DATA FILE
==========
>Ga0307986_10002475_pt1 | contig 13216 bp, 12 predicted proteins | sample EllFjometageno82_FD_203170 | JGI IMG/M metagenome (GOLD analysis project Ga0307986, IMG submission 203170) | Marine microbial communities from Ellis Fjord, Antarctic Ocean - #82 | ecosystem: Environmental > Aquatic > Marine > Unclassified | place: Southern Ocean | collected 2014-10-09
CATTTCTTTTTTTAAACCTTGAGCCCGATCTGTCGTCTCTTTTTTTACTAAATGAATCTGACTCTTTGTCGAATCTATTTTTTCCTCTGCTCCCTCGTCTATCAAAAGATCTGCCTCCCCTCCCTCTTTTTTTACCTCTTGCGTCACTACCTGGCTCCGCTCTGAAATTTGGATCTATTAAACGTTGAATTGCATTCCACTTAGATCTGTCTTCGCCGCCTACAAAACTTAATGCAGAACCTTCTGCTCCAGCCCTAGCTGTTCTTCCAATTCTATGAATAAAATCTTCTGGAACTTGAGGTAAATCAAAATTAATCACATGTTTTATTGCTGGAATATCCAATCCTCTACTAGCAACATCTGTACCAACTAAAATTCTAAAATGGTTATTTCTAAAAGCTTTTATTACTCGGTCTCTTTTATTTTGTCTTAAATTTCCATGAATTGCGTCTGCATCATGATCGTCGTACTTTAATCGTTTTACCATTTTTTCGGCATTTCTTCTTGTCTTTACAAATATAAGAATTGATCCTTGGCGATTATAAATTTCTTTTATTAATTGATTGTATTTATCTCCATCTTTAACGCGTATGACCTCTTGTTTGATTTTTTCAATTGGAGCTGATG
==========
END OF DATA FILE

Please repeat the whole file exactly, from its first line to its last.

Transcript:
>Ga0307986_10002475_pt1 | contig 13216 bp, 12 predicted proteins | sample EllFjometageno82_FD_203170 | JGI IMG/M metagenome (GOLD analysis project Ga0307986, IMG submission 203170) | Marine microbial communities from Ellis Fjord, Antarctic Ocean - #82 | ecosystem: Environmental > Aquatic > Marine > Unclassified | place: Southern Ocean | collected 2014-10-09
CATTTCTTTTTTTAAACCTTGAGCCCGATCTGTCGTCTCTTTTTTTACTAAATGAATCTGACTCTTTGTCGAATCTATTTTTTCCTCTGCTCCCTCGTCTATCAAAAGATCTGCCTCCCCTCCCTCTTTTTTTACCTCTTGCGTCACTACCTGGCTCCGCTCTGAAATTTGGATCTATTAAACGTTGAATTGCATTCCACTTAGATCTGTCTTCGCCGCCTACAAAACTTAATGCAGAACCTTCTGCTCCAGCCCTAGCTGTTCTTCCAATTCTATGAATAAAATCTTCTGGAACTTGAGGTAAATCAAAATTAATCACATGTTTTATTGCTGGAATATCCAATCCTCTACTAGCAACATCTGTACCAACTAAAATTCTAAAATGGTTATTTCTAAAAGCTTTTATTACTCGGTCTCTTTTATTTTGTCTTAAATTTCCATGAATTGCGTCTGCATCATGATCGTCGTACTTTAATCGTTTTACCATTTTTTCGGCATTTCTTCTTGTCTTTACAAATATAAGAATTGATCCTTGGCGATTATAAATTTCTTTTATTAATTGATTGTATTTATCTCCATCTTTAACGCGTATGACCTCTTGTTTGATTTTTTCAATTGGAGCTGATG